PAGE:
Sioux County

Pvt. Charles G. Robinson




Air Corps Private Believed To Have Fought on Bataan, Corregidor;
Landed at Manila, Nov. 17

Pvt. Charles G. Robinson was reported missing in action in the Philippines in a letter received last week by his parents, Mr. and Mrs. William Robinson of near Hudson.  His fate at the time of the fall of Corregidor is unknown, the message from the War Department said.

The letter inferred that Private Robinson fought in the epic stand of the Americans and Filipinos on Bataan peninsula and again on Corregidor island.  The message was signed by Maj. J. A. Ulio of the adjutant general’s office.

“In Last Days…”
“In the last days before the surrender of Bataan,” he said, “there were casualties which were not reported to the War Department.  Conceivably the same is true of Corregidor and possibly of other islands in the Philippines.”

The War Department hopes, he said, to get a list of the prisoners captured by the Japanese in the Philippines.

23 Years Old.
Private Robinson is 23 years old and is in the air corps.  He arrived in Manila Nov. 17, of last year.  Last previous word his parents had gotten from him was a letter written Nov. 20, which arrived Dec. 3.  He is a native of Hawarden, but attend school in Hudson.  He is a graduate of Hudson high school.

Private Robinson is the second soldier from this vicinity to be listed as missing.  George Embrock, who was on Java at the time of its capitulation, was reported missing last June.

Source: The Hawarden Independent, August 20, 1942


Frank Robinson, son of Mr. and Mrs. Wm. Robinson of Hudson, has enlisted in the Navy.  Frank has been employed as a machinist in a defense plant at Peoria, Ill.

Charles Robinson, another son in this family, was reported missing in the Philippines Aug. 13.  Bernard, a third son in the family, has received his questionnaire prior to induction.

Source:  Hawarden Independent, September 24, 1942


Pvt. Chas. C. Robinson, son of Mr. and Mrs. Wm. N. Robinson of near Hudson, has been posthumously awarded the order of the Purple Heart.  In a letter of sympathy from the War Department, signed by Henry L. Stimson, his parents were notified that the medal is being sent to them.

Although the parents have received no positive proof that their son is dead, the War Department apparently assumed that he sacrificed his life in the service of his country.  Pvt. Robinson was reported missing on May 7, 1942, in the Philippines.  Now word was received about him and the government, on May 8, 1944, two years later, officially presumed that he was dead.

Pvt. Robinson joined the Army on July 8, 1941.  He left for Manila on November 1, of the same year.  He arrived there just before Pearl Harbor.  A letter written upon his arrival was received by his parents.  Since then, they have had no definite news from him.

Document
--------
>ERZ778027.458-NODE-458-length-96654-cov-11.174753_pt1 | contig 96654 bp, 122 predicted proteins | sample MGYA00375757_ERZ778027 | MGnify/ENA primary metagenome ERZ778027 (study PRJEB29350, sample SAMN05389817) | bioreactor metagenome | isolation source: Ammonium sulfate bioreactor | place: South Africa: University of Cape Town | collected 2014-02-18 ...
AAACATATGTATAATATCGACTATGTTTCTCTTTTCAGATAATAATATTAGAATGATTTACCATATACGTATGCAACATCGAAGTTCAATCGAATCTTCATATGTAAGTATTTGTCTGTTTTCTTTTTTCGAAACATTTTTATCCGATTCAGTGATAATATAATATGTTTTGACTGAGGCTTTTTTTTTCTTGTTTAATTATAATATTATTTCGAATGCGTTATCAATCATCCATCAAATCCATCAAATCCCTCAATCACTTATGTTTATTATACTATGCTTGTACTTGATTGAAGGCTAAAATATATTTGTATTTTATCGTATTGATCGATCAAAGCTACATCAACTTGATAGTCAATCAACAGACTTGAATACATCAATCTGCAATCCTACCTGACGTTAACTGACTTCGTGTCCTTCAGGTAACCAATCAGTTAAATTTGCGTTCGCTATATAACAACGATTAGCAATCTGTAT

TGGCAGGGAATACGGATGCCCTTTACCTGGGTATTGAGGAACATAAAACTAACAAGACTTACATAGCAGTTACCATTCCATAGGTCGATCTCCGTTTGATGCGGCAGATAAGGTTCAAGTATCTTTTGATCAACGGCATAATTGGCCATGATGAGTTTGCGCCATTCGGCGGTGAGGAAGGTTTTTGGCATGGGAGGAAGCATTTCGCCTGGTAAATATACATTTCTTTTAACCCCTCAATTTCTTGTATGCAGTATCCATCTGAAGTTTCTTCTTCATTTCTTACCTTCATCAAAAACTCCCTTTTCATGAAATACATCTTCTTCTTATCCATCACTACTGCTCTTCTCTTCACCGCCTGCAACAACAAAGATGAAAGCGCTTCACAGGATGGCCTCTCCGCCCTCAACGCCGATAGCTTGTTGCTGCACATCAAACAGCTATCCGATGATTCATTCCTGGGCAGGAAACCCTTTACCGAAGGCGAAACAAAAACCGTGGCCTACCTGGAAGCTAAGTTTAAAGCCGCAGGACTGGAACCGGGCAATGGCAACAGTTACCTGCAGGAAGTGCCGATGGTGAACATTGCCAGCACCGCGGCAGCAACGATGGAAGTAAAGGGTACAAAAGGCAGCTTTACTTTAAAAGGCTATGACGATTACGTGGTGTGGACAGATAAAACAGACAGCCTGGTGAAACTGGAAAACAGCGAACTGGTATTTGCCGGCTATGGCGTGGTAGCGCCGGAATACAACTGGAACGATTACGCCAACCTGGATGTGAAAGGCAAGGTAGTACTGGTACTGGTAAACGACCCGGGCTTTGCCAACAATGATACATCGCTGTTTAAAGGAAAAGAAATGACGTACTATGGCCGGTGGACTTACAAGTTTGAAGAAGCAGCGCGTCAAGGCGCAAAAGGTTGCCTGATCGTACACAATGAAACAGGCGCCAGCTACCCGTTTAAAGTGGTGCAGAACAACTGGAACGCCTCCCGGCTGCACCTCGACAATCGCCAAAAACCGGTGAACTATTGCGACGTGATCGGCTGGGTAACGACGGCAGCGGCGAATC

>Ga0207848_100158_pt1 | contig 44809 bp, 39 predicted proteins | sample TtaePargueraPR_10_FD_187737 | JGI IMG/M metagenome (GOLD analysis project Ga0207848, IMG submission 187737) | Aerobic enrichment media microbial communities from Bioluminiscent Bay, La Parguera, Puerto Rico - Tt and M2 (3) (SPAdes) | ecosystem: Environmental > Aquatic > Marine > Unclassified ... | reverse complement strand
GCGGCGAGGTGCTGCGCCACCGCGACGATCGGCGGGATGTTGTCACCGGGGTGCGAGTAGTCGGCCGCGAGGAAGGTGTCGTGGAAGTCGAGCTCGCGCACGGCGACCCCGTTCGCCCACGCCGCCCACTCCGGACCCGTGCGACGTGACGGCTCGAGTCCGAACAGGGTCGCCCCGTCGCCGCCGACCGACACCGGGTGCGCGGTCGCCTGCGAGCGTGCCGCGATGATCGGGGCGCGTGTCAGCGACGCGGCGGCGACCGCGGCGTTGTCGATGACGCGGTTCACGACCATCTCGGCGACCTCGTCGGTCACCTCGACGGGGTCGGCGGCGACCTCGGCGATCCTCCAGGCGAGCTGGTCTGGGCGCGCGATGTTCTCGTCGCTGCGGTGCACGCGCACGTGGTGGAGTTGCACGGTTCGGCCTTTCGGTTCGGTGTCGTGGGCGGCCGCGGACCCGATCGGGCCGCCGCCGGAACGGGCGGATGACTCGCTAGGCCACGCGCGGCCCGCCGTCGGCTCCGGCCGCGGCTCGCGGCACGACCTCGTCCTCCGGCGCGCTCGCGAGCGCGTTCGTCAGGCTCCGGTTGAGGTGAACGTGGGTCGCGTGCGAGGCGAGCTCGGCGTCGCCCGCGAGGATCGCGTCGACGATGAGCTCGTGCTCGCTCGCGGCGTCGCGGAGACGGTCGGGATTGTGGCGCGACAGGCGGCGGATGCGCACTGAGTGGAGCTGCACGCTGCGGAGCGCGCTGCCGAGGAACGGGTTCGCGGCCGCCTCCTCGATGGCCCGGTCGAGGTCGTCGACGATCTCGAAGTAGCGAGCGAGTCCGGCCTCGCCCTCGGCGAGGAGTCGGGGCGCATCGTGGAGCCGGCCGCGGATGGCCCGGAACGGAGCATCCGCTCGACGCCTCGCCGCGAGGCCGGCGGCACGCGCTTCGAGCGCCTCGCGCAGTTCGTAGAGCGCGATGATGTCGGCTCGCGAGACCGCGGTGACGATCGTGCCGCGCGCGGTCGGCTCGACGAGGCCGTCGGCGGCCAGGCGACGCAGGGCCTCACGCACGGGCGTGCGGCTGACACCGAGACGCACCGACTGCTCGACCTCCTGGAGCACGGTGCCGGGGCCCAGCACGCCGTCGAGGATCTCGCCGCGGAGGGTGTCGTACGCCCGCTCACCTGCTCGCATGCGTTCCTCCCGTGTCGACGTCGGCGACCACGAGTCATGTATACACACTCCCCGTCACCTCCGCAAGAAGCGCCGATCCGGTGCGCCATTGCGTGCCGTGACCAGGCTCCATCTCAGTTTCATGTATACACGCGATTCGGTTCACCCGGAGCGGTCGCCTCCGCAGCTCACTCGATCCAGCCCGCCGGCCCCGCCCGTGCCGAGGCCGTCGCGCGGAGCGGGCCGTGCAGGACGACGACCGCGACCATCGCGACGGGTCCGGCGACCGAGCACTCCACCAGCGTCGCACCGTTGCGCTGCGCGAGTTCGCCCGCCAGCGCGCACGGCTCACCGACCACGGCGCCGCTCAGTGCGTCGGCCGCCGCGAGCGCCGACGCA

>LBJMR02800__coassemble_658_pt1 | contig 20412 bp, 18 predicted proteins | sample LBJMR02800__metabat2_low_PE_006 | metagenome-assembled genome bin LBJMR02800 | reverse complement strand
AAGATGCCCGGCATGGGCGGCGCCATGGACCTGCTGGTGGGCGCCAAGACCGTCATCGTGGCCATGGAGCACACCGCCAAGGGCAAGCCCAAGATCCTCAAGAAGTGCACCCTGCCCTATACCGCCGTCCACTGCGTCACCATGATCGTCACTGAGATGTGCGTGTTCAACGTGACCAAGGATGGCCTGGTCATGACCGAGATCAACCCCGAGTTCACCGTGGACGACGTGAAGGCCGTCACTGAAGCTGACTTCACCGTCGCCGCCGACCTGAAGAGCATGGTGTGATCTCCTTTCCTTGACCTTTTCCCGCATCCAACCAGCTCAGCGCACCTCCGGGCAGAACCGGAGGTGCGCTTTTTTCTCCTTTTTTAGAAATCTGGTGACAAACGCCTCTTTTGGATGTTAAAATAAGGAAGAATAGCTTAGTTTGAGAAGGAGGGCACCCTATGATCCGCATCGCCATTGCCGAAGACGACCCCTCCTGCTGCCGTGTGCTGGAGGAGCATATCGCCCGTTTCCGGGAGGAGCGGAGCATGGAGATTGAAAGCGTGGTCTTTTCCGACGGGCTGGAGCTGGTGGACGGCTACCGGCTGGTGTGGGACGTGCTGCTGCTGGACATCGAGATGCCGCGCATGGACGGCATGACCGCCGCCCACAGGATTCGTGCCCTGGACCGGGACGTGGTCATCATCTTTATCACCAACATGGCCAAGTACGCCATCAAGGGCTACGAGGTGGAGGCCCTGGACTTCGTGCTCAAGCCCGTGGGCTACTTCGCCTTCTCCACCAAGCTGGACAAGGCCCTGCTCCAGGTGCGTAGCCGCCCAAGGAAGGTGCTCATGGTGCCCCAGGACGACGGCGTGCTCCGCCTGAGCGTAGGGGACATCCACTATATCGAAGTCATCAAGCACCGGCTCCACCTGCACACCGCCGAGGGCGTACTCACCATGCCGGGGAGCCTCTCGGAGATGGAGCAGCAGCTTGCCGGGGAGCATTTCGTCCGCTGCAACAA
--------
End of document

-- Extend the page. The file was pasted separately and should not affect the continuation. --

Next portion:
Mr. and Mrs. Robinson believe that he might have escaped from the Japs and that he is hiding somewhere in the islands.  They have two other sons in the service, both Navy men.  Frank W. Robinson, M.M.S. 3/c, has been stationed for two years at Glenview, Ill.  Bernard Earl Robinson, A.M.M., seaman first class, is serving somewhere on an aircraft carrier.

Source:  The Hawarden Independent, June 15, 1944


Memorial services were held for Pvt. Charles Robinson of Hudson at the Lutheran church in Hudson Sunday morning.  His parents, Mr. and Mrs. William Robinson of Hudson recently received word from the War Department that their son died of malaria in a Jap prison camp in the Philippines May 7, 1942.

Charles Gilmore Robinson was born February 19, 1919, at Hawarden.  He attended rural schools and graduated from the Hudson High School in 1937.  While in high school, he took an active part in music and athletics.  He was employed at Sheldon, Iowa, and in California prior to entering the service.

Charles was called to the Army on July 8, 1941, and in August that year was transferred to the air corps. He left for overseas November 1, 1941, and the only word his family had from him after that was a letter written in Manila, November 20, 1941.

His parents received word from the War Department that their son was missing in action May 7, 1942.  Then the War Department on May 7, 1944, placed him on the presumably dead list. It was only last week that his family learned that Pvt. Charles Robinson died from malaria May 7, 1942.

Charles was baptized and confirmed in the Hudson Lutheran church.  He was a member of the choir and a Sunday school teacher while at home.

He is survived by his parents, Mr. and Mrs. William Robinson; three sisters and three brothers, Mrs. Harold Groth of Fairview, Betty and Robert at home, Doris of Detroit, Mich., Frank, who is in the Pacific, Bernard, who is in the Navy and stationed in Virginia; and his grandfather, C. A. Robinson of Hudson.

A number of memorial donations were given for various worthy causes in honor of the departed soldier.

Mr. and Mrs. James Dawson, Mr. and Mrs. Fred Dawson and Mr. and Mrs. Harry Dawson, of Hawarden, attended the services.

Source:  The Hawarden Independent, September 13, 1945